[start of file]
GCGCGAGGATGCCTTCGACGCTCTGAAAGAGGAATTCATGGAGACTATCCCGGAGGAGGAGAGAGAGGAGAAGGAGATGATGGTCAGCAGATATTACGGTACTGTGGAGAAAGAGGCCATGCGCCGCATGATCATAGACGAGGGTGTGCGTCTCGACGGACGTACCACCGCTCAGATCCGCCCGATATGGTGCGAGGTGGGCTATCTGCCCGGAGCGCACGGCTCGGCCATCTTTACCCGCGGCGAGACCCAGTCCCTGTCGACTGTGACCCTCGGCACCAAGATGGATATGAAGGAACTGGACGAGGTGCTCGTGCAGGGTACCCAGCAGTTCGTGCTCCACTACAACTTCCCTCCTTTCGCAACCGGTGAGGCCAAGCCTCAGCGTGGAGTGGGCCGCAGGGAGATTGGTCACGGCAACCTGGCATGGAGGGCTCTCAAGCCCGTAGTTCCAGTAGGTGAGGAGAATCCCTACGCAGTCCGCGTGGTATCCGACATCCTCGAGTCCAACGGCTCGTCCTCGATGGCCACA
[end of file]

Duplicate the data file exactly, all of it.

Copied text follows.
GCGCGAGGATGCCTTCGACGCTCTGAAAGAGGAATTCATGGAGACTATCCCGGAGGAGGAGAGAGAGGAGAAGGAGATGATGGTCAGCAGATATTACGGTACTGTGGAGAAAGAGGCCATGCGCCGCATGATCATAGACGAGGGTGTGCGTCTCGACGGACGTACCACCGCTCAGATCCGCCCGATATGGTGCGAGGTGGGCTATCTGCCCGGAGCGCACGGCTCGGCCATCTTTACCCGCGGCGAGACCCAGTCCCTGTCGACTGTGACCCTCGGCACCAAGATGGATATGAAGGAACTGGACGAGGTGCTCGTGCAGGGTACCCAGCAGTTCGTGCTCCACTACAACTTCCCTCCTTTCGCAACCGGTGAGGCCAAGCCTCAGCGTGGAGTGGGCCGCAGGGAGATTGGTCACGGCAACCTGGCATGGAGGGCTCTCAAGCCCGTAGTTCCAGTAGGTGAGGAGAATCCCTACGCAGTCCGCGTGGTATCCGACATCCTCGAGTCCAACGGCTCGTCCTCGATGGCCACA